By fostering the original hacker culture centered on innovation and mad programming skills, we could have the next Steve Jobs. But can schools make the shift?
DefCon, the annual hacker gathering in Las Vegas, marked a first this year: a kids’ track. With legendary hacker and DefCon founder, Jeff Moss, aka “The Dark Tangent,” on hand to welcome them, the kids—about 100 budding code crackers aged 8 to 16—fanned out to “classrooms” in the Rio hotel to attend demos and presentations, with a 10-year-old California girl’s zero-day find, a vulnerability in a mobile game, among the highlights.
Workshops covered picking locks—the school locker variety—Google hacking, and coding in Scratch, a programming language for children. In a session entitled “Meet the Feds,” kids were invited to press the flesh with agents from the Department of Homeland Security and the National Security Agency and chat with them about “intelligence gathering, cyber weapons, war strategy, and more.”
It’s an interesting convergence, with the global exploits of hardcore hacker groups Anonymous and Lulzsec in the background, but hacking—in various forms—is another way in which kids are engaging technology and one that’s evolving.
At University Laboratory High School in Urbana, IL, students would, on occasion, mess with the system, says Frances Jacobson Harris, Uni High’s librarian. In the mid ’90s, when the school began its technology ethics program, kids were inclined to get into school files and “poke around,” she says. There were no handheld devices in those days, nor were there any filters.
In one instance students acquired the root password to the school’s system. But this was done via a key catcher (a device for tracking keystrokes), so it wasn’t hacking per se, says Jacobson Harris. With no harm done, the ensuing discussions centered on whether that outcome made the kids’ actions ethical, but didn’t address Black Hat vs. White Hat activities, she says, alluding to the two poles of hackerdom—criminal, malicious hacking on one end and benevolent activity on the other.
Still, those kids possessed a certain savvy in terms of what’s under the hood with technology, adds Harris. And among them were genuine nerds, “Unix heads.” “Now kids use tech, but they’re much more consumers,” she says of the generation enthralled with Facebook and the iPad. “But the arc may be turning again.”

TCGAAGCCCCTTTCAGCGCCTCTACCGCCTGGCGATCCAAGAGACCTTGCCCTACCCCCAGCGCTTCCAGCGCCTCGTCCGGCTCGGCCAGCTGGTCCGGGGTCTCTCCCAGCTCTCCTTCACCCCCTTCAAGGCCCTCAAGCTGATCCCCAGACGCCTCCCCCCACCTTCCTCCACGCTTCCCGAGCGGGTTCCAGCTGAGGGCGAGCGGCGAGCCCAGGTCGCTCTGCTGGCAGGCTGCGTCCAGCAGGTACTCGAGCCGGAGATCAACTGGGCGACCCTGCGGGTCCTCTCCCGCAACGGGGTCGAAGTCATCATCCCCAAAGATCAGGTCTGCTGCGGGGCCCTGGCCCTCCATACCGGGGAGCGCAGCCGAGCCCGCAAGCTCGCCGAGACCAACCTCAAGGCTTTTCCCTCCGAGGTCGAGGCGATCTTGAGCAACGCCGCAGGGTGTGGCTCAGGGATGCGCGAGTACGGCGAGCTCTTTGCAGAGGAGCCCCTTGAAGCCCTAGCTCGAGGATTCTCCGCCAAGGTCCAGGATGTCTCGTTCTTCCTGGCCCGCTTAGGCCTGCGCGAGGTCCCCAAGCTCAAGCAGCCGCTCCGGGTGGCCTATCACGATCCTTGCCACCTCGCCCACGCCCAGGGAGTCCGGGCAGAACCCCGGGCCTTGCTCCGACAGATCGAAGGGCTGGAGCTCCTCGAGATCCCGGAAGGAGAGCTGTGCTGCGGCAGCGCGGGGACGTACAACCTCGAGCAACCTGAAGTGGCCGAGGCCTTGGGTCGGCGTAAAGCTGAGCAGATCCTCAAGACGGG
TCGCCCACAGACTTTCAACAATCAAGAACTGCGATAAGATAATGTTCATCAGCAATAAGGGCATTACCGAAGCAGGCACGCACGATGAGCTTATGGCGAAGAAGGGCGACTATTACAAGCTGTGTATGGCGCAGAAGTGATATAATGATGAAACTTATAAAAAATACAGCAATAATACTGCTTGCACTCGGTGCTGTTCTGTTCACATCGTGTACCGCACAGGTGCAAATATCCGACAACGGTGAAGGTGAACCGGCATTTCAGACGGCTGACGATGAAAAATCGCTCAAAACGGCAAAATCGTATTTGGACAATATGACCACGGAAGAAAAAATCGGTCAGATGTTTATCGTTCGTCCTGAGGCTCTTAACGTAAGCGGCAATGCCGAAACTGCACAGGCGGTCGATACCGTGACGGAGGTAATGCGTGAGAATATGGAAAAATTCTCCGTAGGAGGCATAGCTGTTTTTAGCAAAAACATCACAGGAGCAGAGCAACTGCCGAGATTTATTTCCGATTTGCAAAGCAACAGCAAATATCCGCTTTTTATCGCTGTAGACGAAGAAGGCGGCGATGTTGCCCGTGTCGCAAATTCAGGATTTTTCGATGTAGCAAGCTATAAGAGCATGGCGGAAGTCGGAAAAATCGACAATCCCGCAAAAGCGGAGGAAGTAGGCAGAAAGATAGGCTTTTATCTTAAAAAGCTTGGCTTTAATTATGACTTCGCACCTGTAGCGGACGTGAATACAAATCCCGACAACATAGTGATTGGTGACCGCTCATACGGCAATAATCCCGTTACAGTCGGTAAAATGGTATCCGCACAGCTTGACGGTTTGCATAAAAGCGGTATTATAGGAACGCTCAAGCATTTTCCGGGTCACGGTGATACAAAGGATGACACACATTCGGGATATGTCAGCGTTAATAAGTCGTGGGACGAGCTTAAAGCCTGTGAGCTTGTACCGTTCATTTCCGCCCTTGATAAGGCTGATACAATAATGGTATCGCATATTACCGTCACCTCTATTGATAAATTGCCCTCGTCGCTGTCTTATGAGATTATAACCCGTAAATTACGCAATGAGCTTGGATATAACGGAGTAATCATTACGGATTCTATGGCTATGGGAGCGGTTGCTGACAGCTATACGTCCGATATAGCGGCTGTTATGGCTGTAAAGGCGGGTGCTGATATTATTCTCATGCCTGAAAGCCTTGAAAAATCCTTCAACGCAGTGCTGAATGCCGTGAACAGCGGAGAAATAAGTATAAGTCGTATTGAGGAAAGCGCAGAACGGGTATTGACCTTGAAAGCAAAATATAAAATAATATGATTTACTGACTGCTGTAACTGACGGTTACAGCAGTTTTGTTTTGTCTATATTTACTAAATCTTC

Evidence of that may be Neelam (pseudonyms used for students), a 14-year-old high school freshman, who says he’s into hacking for the fun of it and “doing what isn’t supposed to be done.” As for his specific exploits, “it depends on what you consider hacking,” says Neelam, pausing. “If it means voiding a warranty, then almost everything I do is considered hacking. I’ve jail-broken a few dozen iPods. I’ve also messed with Wii’s and installed homebrew channels and such.”
Then there’s Jarrett. Like Neelam, the 13-year-old eighth grader is an avid gamer and reader, but aside from some modest hardware mods, Jarrett doesn’t consider himself a hacker, but aspires to be one. Why? Beyond the excitement factor, he says, “hacking requires a lot of time to learn, so it’s a special skill.”
So what exactly is hacking?
As Neelam implies, hacking carries multiple meanings. In the most dispassionate definition—from the online manifesto “How to Become a Hacker” penned by renowned open source software advocate Eric S. Raymond—it’s “the practice of modifying the features of a system in order to accomplish a goal outside of the creator’s original purpose.” But thanks to the quasi-political “hacktivist” campaigns of Anonymous (and to a lesser degree the breaking-and-entering types and copyright violators derisively called “crackers”) hacking’s acquired a bad name. Purists claim that the shared culture around innovation and mad programming skills that’s been around since the early days of computer technology has been overshadowed by the Black Hats, with hacking becoming synonymous with malicious and criminal activity.